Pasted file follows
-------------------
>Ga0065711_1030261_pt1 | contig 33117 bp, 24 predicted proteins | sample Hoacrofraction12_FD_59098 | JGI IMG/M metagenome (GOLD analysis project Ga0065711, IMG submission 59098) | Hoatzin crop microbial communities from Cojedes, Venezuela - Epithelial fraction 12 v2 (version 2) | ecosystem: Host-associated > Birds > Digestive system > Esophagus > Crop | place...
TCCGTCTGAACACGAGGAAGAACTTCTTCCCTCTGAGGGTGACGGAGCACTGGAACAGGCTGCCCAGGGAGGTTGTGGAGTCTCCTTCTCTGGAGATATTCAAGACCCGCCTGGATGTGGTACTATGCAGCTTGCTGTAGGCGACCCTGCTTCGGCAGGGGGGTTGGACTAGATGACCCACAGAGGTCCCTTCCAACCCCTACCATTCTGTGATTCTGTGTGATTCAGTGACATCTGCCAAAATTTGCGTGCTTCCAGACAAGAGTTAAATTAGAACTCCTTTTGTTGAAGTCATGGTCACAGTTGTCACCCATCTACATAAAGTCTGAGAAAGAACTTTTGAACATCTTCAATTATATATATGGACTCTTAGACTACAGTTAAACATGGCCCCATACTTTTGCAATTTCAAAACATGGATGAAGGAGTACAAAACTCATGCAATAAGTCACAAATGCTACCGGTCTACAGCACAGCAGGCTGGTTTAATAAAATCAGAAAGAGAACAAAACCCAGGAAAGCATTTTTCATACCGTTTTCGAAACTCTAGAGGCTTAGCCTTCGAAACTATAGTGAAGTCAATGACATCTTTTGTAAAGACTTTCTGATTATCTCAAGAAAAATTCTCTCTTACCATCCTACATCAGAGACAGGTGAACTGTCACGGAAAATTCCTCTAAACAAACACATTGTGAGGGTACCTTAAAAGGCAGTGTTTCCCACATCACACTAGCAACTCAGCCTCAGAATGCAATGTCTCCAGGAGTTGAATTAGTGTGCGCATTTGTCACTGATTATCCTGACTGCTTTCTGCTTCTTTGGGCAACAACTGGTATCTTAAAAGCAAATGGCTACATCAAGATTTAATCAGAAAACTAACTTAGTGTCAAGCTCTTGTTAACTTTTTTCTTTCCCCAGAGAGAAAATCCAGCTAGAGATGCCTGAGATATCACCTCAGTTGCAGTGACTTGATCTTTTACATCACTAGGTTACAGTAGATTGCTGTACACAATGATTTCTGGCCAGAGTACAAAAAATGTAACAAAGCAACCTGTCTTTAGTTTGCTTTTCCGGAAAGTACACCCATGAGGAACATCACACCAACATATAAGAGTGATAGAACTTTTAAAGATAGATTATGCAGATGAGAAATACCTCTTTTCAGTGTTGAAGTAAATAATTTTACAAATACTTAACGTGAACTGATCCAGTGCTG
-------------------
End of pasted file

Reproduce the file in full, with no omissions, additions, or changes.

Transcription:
>Ga0065711_1030261_pt1 | contig 33117 bp, 24 predicted proteins | sample Hoacrofraction12_FD_59098 | JGI IMG/M metagenome (GOLD analysis project Ga0065711, IMG submission 59098) | Hoatzin crop microbial communities from Cojedes, Venezuela - Epithelial fraction 12 v2 (version 2) | ecosystem: Host-associated > Birds > Digestive system > Esophagus > Crop | place...
TCCGTCTGAACACGAGGAAGAACTTCTTCCCTCTGAGGGTGACGGAGCACTGGAACAGGCTGCCCAGGGAGGTTGTGGAGTCTCCTTCTCTGGAGATATTCAAGACCCGCCTGGATGTGGTACTATGCAGCTTGCTGTAGGCGACCCTGCTTCGGCAGGGGGGTTGGACTAGATGACCCACAGAGGTCCCTTCCAACCCCTACCATTCTGTGATTCTGTGTGATTCAGTGACATCTGCCAAAATTTGCGTGCTTCCAGACAAGAGTTAAATTAGAACTCCTTTTGTTGAAGTCATGGTCACAGTTGTCACCCATCTACATAAAGTCTGAGAAAGAACTTTTGAACATCTTCAATTATATATATGGACTCTTAGACTACAGTTAAACATGGCCCCATACTTTTGCAATTTCAAAACATGGATGAAGGAGTACAAAACTCATGCAATAAGTCACAAATGCTACCGGTCTACAGCACAGCAGGCTGGTTTAATAAAATCAGAAAGAGAACAAAACCCAGGAAAGCATTTTTCATACCGTTTTCGAAACTCTAGAGGCTTAGCCTTCGAAACTATAGTGAAGTCAATGACATCTTTTGTAAAGACTTTCTGATTATCTCAAGAAAAATTCTCTCTTACCATCCTACATCAGAGACAGGTGAACTGTCACGGAAAATTCCTCTAAACAAACACATTGTGAGGGTACCTTAAAAGGCAGTGTTTCCCACATCACACTAGCAACTCAGCCTCAGAATGCAATGTCTCCAGGAGTTGAATTAGTGTGCGCATTTGTCACTGATTATCCTGACTGCTTTCTGCTTCTTTGGGCAACAACTGGTATCTTAAAAGCAAATGGCTACATCAAGATTTAATCAGAAAACTAACTTAGTGTCAAGCTCTTGTTAACTTTTTTCTTTCCCCAGAGAGAAAATCCAGCTAGAGATGCCTGAGATATCACCTCAGTTGCAGTGACTTGATCTTTTACATCACTAGGTTACAGTAGATTGCTGTACACAATGATTTCTGGCCAGAGTACAAAAAATGTAACAAAGCAACCTGTCTTTAGTTTGCTTTTCCGGAAAGTACACCCATGAGGAACATCACACCAACATATAAGAGTGATAGAACTTTTAAAGATAGATTATGCAGATGAGAAATACCTCTTTTCAGTGTTGAAGTAAATAATTTTACAAATACTTAACGTGAACTGATCCAGTGCTG